Worldwide: FI And D&O International Review - April 2015

Last Updated: 24 April 2015
Article by Clyde & Co LLP

It is often said that where the US goes, others are likely to follow ...

Our article on trends and developments in the US will therefore be of interest to all FI and D&O specialists regardless of connection to US exposures. Certainly two of the themes highlighted, the data breach environment and regulatory aggression, are key issues in the UK and elsewhere. Within the UK, a core plank of the approach to the regulation of financial institutions has been a focus on individual responsibility, and we pick this up in two of our UK articles.

It can also prove instructive to look at how the US has grappled with certain policy issues (subject to the necessary caveats) where a paucity of case law exists in the UK and elsewhere, and with this in mind we will continue to watch how the issue of cover for disgorgement and restitutionary payments develops.

As we have developed our global FI and D&O practice, we have increasingly advised insurers on key liability and coverage issues from a multi-jurisdictional standpoint, taking into account legal, regulatory, policy and cultural distinctions that exist, and we continue to believe that both we, the market and legislators and regulators can learn much from the experiences and approach in other jurisdictions. Certainly, legislators looking at the reforms to corporate governance required in Singapore appear to have been much influenced by the UK approach when looking at codifying directors duties as we examine on page 13. Likewise, we comment on how the regulators in the Middle East may apply the concept of "credible deterrence".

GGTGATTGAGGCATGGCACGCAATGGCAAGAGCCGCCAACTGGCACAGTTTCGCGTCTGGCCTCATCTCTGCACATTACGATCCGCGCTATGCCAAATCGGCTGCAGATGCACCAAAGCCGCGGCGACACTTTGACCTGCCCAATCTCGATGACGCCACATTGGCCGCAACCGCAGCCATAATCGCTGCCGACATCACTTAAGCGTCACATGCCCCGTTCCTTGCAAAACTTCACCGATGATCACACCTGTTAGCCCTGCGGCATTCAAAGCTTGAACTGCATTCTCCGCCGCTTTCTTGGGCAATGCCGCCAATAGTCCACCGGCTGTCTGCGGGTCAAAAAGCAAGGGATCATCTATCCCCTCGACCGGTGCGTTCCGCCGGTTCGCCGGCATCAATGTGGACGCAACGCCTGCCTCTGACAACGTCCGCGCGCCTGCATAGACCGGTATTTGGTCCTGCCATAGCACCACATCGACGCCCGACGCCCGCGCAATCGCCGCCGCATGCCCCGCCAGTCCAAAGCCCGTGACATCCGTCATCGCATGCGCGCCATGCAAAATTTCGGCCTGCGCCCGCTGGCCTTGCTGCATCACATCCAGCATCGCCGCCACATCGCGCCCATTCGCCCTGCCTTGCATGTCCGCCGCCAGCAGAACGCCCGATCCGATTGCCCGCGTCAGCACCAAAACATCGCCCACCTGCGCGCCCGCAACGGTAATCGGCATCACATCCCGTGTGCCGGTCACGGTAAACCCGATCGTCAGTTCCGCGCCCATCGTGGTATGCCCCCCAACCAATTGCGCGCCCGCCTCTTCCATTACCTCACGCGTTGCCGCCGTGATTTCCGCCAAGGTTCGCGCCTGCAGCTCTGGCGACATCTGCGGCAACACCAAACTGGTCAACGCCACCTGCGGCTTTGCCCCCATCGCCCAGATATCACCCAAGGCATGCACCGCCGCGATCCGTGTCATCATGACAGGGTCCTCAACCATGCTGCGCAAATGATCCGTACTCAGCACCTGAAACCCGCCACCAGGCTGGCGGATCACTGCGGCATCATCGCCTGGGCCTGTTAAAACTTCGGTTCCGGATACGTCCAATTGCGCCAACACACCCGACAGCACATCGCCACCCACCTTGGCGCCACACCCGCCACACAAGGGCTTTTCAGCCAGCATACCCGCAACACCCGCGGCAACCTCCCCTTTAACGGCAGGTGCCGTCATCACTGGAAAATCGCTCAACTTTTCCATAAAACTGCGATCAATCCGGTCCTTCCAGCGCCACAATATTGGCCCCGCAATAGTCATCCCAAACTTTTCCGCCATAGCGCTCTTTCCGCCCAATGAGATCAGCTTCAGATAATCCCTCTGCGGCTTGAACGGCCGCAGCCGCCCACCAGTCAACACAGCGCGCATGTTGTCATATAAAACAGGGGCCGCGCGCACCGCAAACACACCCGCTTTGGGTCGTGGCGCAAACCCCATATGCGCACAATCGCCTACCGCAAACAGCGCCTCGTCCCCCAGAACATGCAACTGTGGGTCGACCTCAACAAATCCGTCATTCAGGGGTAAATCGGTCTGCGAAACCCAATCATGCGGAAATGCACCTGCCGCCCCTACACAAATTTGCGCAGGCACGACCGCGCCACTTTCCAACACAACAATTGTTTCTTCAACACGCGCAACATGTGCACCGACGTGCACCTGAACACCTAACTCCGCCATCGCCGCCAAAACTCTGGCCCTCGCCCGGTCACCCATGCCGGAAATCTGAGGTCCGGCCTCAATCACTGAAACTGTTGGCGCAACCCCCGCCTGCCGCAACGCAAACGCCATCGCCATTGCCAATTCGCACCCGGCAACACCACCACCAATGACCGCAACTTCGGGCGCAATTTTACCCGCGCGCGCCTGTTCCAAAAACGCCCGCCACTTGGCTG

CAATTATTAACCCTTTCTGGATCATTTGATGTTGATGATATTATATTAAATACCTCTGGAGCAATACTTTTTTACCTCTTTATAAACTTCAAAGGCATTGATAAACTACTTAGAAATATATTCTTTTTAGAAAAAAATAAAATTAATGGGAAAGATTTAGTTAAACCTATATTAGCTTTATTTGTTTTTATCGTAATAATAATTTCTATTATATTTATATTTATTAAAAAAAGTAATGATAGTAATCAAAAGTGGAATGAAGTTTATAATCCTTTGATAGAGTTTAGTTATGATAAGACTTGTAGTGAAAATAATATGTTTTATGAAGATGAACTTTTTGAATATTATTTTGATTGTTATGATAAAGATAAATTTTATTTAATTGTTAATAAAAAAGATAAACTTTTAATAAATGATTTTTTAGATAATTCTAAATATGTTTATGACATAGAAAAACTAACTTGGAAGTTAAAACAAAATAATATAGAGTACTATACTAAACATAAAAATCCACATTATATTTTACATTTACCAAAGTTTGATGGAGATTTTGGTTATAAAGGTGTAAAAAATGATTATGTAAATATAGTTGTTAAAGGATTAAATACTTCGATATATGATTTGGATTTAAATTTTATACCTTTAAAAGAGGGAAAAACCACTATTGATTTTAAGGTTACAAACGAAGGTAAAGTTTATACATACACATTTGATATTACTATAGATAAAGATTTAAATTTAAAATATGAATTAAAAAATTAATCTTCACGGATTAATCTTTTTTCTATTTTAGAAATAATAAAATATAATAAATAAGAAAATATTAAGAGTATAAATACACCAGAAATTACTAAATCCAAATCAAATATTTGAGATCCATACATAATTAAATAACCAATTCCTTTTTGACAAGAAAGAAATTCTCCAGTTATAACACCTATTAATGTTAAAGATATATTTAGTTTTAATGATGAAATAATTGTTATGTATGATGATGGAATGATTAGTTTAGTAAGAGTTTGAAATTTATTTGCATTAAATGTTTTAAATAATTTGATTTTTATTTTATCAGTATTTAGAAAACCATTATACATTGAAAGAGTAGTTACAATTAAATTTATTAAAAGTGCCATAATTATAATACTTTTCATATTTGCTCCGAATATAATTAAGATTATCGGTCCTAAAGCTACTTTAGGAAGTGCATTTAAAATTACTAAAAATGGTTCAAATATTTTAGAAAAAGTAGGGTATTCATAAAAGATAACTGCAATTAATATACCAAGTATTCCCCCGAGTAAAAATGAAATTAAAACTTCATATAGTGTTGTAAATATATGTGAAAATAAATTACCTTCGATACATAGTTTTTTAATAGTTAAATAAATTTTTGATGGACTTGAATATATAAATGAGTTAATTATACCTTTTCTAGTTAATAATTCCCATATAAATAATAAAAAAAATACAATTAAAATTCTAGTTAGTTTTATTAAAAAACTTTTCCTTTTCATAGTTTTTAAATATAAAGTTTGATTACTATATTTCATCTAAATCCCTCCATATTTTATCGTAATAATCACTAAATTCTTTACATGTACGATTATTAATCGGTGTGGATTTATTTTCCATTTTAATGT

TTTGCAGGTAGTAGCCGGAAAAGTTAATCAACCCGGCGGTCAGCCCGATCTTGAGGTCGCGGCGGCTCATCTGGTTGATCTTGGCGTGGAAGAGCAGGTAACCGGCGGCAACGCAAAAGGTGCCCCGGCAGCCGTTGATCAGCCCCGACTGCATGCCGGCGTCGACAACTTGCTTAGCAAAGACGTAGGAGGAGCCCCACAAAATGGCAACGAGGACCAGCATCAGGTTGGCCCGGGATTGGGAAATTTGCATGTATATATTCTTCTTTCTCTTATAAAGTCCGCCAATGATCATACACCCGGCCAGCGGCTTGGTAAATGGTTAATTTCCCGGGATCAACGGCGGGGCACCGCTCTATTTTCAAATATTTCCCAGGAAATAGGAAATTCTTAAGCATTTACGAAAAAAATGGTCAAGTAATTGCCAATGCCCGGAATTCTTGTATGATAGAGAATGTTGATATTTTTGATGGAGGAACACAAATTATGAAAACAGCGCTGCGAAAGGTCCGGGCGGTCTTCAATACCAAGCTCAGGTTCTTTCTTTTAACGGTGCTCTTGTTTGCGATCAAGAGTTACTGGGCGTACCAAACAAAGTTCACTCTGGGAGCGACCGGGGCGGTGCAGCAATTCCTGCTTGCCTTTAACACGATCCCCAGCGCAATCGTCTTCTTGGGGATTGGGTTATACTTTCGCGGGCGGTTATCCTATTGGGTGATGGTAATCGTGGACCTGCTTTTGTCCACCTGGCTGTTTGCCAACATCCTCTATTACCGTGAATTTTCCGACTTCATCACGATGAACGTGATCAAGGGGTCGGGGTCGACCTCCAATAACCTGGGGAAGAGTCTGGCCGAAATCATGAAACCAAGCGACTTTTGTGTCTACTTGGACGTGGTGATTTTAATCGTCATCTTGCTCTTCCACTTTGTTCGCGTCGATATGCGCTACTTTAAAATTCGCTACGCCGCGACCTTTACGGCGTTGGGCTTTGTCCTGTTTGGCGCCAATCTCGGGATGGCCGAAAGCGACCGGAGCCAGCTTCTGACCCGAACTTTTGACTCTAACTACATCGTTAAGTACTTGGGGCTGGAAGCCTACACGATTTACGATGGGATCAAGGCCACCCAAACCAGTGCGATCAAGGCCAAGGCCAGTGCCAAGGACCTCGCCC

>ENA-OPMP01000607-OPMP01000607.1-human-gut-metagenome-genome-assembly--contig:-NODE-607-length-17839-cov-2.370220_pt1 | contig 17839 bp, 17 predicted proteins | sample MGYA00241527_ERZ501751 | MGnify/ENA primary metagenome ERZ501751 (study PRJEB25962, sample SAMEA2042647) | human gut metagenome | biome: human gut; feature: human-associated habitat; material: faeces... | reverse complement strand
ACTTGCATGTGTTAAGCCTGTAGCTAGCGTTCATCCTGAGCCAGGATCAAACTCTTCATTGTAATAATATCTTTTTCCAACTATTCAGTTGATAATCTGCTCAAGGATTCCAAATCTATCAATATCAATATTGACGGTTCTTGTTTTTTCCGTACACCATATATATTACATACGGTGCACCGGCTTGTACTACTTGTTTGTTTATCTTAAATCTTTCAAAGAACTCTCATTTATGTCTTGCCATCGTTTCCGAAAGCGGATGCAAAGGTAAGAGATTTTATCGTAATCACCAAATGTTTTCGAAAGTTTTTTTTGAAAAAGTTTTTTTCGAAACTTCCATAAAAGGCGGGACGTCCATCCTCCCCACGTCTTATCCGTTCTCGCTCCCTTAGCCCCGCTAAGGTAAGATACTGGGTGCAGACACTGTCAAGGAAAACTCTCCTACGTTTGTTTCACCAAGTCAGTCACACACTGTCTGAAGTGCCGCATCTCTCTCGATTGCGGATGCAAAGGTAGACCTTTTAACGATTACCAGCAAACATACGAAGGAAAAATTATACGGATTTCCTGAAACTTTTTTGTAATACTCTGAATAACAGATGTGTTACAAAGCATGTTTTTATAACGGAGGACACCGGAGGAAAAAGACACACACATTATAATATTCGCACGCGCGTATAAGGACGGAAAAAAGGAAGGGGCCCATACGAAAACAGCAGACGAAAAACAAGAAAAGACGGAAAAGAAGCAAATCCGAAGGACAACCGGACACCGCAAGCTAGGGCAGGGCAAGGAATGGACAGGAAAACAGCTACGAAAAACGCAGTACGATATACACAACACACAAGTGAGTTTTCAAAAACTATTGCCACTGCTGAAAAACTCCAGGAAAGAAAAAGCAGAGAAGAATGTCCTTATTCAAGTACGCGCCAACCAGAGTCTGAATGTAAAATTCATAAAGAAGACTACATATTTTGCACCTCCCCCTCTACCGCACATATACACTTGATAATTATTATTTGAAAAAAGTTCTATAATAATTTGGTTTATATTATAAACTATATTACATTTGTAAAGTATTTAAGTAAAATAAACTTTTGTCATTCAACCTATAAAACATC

As highlighted on page 15, the Insurance Act 2015 is finally with us. However, the UK is not alone in overhauling the insurance laws in England and Scotland. Whilst the reforms in Spain we have reported on in previous editions continue to make their way through the legislative process, we report on seismic changes to Argentina's contract law rules.

The Americas

Letter from America (2015 Edition)

Ned Kirk, Partner, New York

Ill-gotten gains, hackers and Robocop as well as the U.S. Supreme Court's continuing interest in securities class action litigation; the US landscape is never dull. This article takes a look at some of the trends that emerged in 2014 and what may be on the horizon in 2015.